Beating Russell Group elitism


Clare Patterson

Healthy inter-campus jokes have always been a part of student life, from sporting matches to league tables, to comparing courses with friends at home. Dating back to the thirteenth century between Oxford and Cambridge, rivalries are alive and well between Glasgow and Edinburgh, Glasgow and Strathclyde, Glasgow and every other Scottish University. But there comes a point at which rivalry becomes elitism; the disparity between the average social class, family income or school grades of different universities leads not so much to rivalry as to a staunch sense of superiority amongst ‘posher’ universities. Not only does this keep our outdated class system alive, well, and flourishing, it seriously misunderstands the value and importance of higher education.


University entrance requires achievement of certain grades in school; the higher the grades required, the more ‘prestigious’ the University. Theoretically, this sounds like a simple, fair enough system, but in practice, school grades rely so much on circumstance and social privilege that they cannot be a true reflection of merit. A student from a middle class family, whose parents have been to university and value higher education, who attend a school with smaller class sizes which emphasises the importance of university, who can afford to pay for travel to open day visits and for private tutors in subjects which pose difficulties, who see the inevitable, enormous debt after uni as a worthwhile investment  is more likely to achieve higher grades – and see university as a viable, often inevitable, option. A student whose parents work long hours on low wages, sees the cost of university as prohibitively expensive, whose parents didn’t go to university and cannot help with A Levels or Highers will face many more obstacles on the road to the Russell Group. I’m painting a broad picture here, but people often consider a student at a Russell Group University to be more intelligent and capable than their counterpart at an ex-poly, although the reality is that the playing field is far from level.


I changed schools between GCSEs and A Levels, my new school turning out to be much more middle class, and with more students going to universities higher up in the league tables; on results day I saw some of my new classmates disappointed by rejections from Oxbridge, while my old friends were overjoyed by acceptances from Northumbria. I never actually felt that my new friends were markedly cleverer though, just that they benefited from different circumstances.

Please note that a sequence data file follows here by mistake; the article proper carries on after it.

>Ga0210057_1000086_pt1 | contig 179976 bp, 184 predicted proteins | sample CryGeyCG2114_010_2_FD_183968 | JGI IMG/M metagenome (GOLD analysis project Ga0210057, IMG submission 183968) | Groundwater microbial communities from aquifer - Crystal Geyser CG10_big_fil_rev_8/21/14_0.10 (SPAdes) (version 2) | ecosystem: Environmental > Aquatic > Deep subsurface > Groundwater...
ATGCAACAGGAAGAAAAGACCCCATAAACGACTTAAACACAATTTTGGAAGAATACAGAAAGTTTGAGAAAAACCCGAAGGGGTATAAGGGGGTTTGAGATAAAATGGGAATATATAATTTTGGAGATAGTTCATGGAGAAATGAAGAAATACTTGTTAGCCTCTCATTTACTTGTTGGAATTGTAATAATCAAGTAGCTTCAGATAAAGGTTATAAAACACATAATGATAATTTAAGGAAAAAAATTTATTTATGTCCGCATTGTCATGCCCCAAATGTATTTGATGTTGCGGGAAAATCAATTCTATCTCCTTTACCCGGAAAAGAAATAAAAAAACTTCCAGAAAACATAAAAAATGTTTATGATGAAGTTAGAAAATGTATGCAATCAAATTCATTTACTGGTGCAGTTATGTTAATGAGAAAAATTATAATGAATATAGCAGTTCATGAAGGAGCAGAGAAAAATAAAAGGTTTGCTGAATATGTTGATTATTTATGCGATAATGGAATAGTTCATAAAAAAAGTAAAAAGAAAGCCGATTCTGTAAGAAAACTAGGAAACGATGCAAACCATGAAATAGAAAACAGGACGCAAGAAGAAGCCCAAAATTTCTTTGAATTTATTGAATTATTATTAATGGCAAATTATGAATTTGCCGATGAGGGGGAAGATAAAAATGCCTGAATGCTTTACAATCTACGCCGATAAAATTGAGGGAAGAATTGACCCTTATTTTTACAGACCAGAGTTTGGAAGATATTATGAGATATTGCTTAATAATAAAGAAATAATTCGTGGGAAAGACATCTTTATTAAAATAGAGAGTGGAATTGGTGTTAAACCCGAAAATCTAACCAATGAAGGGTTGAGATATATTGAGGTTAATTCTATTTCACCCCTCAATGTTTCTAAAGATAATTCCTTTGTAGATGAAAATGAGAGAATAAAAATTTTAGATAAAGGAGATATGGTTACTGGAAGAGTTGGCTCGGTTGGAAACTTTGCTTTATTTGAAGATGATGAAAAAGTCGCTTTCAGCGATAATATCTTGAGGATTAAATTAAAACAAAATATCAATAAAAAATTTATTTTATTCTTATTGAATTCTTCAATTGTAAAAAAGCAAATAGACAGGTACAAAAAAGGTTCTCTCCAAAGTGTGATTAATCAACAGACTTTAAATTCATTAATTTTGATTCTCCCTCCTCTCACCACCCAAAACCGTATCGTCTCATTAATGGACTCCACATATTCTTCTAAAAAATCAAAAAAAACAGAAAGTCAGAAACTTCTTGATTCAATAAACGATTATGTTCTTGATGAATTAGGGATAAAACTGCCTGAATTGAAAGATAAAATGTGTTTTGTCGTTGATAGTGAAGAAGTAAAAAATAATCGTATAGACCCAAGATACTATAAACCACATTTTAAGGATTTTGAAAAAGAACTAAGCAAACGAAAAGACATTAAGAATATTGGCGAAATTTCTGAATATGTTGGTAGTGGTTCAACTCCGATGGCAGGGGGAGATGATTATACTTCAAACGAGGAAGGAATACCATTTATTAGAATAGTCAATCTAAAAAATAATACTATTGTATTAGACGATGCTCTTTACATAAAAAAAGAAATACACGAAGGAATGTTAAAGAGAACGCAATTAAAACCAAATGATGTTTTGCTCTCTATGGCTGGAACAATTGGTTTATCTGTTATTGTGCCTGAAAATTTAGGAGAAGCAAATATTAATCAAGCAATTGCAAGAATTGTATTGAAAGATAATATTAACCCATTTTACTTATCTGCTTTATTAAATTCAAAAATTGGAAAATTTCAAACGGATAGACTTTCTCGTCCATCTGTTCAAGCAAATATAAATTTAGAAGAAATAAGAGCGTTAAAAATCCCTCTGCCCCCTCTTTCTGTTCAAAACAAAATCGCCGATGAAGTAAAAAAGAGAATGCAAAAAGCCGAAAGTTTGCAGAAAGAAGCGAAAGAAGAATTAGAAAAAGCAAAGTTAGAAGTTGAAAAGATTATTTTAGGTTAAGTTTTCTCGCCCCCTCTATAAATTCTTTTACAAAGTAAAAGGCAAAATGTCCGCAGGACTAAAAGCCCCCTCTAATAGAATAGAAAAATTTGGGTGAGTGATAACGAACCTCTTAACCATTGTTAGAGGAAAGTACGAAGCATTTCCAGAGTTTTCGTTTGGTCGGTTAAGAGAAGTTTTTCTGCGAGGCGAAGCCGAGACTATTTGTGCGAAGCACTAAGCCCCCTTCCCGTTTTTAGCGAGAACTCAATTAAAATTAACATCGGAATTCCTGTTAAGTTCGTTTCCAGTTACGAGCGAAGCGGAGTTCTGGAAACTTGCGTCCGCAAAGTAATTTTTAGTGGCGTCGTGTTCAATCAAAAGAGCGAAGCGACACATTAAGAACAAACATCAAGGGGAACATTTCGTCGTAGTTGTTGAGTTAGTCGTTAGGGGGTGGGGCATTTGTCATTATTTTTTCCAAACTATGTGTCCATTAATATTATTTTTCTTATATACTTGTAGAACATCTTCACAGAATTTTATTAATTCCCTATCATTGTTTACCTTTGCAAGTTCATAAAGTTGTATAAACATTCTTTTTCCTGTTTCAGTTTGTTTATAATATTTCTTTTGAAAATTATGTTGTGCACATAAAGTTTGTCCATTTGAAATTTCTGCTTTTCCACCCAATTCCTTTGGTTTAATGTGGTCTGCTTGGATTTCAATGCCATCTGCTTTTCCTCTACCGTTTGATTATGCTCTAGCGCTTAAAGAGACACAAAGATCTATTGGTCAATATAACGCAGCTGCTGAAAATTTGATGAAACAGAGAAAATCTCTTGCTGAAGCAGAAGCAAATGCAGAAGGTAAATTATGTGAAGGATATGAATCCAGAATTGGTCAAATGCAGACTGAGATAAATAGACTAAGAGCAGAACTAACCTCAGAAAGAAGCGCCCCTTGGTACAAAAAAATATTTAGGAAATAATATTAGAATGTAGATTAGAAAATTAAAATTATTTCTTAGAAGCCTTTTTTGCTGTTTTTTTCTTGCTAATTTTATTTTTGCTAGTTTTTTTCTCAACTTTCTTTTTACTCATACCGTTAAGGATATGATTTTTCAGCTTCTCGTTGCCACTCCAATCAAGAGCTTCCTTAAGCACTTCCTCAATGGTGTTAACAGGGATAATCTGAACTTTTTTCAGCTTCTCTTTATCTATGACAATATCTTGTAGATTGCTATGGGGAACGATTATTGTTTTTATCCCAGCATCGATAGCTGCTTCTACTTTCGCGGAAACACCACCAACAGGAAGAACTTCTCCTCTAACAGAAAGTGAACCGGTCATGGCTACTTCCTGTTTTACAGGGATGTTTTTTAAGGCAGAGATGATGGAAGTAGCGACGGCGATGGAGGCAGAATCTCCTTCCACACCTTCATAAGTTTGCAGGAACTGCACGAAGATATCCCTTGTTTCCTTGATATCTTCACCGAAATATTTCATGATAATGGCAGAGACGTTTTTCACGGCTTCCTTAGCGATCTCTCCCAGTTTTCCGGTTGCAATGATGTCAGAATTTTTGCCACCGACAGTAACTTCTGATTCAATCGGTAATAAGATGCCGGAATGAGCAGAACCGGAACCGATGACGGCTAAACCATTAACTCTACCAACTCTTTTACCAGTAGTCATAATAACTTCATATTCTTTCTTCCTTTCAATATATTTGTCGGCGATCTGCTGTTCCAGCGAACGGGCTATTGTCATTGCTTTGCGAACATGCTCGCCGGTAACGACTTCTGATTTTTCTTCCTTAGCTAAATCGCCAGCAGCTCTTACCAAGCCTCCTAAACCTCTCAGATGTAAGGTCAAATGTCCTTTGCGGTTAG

People forget that these much sneered-at universities, the ex-polys and new builds, are often very good. Strathclyde often ranks above Glasgow, particularly in subjects like Engineering and Maths, and poet laureate Carol Ann Duffy teaches at Manchester Metropolitan University. These institutions excel in more specialised courses like journalism or fashion, or in vocational ones like nursing. Often the focus on more specialised or practical subjects is demeaned by those in more academic fields but graduates from these programmes are much more likely to find themselves in steady employment; compare a nursing graduate from Caledonian with a Politics graduate from Glasgow; one is more likely to have a stable income straight out of university.


The idea of ‘learning for learning’s sake’ is seen as a very bourgeois, middle class philosophy, but it doesn’t have to be, and it shouldn’t be. The belief that a university degree is a means to an end, a good investment for a higher salary, or a rung on the career ladder is not an invalid one, but it is by no means the only one. The option to spend time learning deeply about a subject that you love and are deeply interested in should be available to everyone, not just the financially or socially privileged. The university fee cap of £9000 per year – set to increase in coming years – is to most people a large sum of money, and many highly ranked universities charge the maximum they are permitted. Ex-polys and less prestigious universities are often a little cheaper, in the £6-7000 region, and for some students are their best option, often allowing for living at home while studying and amassing less debt from student loans.
Ultimately, there just isn’t a real defence to be made for mocking people for learning, for wanting to learn. Education and knowledge are valuable things no matter where or how they’re gained, what financial benefits they reap or what subject they’re in. So please, no more jokes about Cale.  


Share this story

Follow us online